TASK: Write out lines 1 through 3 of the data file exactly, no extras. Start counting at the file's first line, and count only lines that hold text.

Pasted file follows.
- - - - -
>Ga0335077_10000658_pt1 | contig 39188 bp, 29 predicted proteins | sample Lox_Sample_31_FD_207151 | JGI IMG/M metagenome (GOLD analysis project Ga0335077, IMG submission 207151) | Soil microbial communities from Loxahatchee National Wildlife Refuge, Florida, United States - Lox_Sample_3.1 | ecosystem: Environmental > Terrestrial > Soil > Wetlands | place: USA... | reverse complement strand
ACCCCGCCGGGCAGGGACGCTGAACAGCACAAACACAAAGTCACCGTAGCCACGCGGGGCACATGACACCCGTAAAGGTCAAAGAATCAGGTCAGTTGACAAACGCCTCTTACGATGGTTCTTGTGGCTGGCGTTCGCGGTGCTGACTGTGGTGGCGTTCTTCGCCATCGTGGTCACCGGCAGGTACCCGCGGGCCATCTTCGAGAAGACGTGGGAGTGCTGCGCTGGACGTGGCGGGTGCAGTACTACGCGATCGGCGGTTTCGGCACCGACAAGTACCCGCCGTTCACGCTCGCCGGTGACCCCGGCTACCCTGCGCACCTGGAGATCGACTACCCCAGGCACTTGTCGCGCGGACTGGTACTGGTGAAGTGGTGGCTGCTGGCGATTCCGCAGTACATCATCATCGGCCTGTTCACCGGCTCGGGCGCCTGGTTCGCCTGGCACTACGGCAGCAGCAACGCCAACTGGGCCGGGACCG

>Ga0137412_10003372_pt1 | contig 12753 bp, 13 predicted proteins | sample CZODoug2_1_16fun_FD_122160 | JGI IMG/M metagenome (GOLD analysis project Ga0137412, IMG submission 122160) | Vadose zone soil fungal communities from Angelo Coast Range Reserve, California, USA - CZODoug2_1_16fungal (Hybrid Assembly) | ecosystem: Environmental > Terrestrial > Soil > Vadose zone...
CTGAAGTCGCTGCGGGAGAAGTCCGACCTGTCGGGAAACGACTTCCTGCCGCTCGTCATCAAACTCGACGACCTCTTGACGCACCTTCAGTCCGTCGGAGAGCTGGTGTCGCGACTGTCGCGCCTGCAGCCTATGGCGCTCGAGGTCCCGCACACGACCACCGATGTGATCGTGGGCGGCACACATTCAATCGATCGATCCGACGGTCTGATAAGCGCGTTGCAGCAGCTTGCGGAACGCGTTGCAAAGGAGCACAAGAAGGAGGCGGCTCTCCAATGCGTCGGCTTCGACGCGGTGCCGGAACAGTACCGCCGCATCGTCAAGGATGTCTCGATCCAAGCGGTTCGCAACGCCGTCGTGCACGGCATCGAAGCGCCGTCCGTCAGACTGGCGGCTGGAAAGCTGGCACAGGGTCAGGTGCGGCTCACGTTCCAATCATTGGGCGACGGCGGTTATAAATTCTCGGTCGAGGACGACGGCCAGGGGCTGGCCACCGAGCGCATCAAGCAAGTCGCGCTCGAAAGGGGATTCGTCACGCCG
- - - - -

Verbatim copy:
>Ga0335077_10000658_pt1 | contig 39188 bp, 29 predicted proteins | sample Lox_Sample_31_FD_207151 | JGI IMG/M metagenome (GOLD analysis project Ga0335077, IMG submission 207151) | Soil microbial communities from Loxahatchee National Wildlife Refuge, Florida, United States - Lox_Sample_3.1 | ecosystem: Environmental > Terrestrial > Soil > Wetlands | place: USA... | reverse complement strand
ACCCCGCCGGGCAGGGACGCTGAACAGCACAAACACAAAGTCACCGTAGCCACGCGGGGCACATGACACCCGTAAAGGTCAAAGAATCAGGTCAGTTGACAAACGCCTCTTACGATGGTTCTTGTGGCTGGCGTTCGCGGTGCTGACTGTGGTGGCGTTCTTCGCCATCGTGGTCACCGGCAGGTACCCGCGGGCCATCTTCGAGAAGACGTGGGAGTGCTGCGCTGGACGTGGCGGGTGCAGTACTACGCGATCGGCGGTTTCGGCACCGACAAGTACCCGCCGTTCACGCTCGCCGGTGACCCCGGCTACCCTGCGCACCTGGAGATCGACTACCCCAGGCACTTGTCGCGCGGACTGGTACTGGTGAAGTGGTGGCTGCTGGCGATTCCGCAGTACATCATCATCGGCCTGTTCACCGGCTCGGGCGCCTGGTTCGCCTGGCACTACGGCAGCAGCAACGCCAACTGGGCCGGGACCG

>Ga0137412_10003372_pt1 | contig 12753 bp, 13 predicted proteins | sample CZODoug2_1_16fun_FD_122160 | JGI IMG/M metagenome (GOLD analysis project Ga0137412, IMG submission 122160) | Vadose zone soil fungal communities from Angelo Coast Range Reserve, California, USA - CZODoug2_1_16fungal (Hybrid Assembly) | ecosystem: Environmental > Terrestrial > Soil > Vadose zone...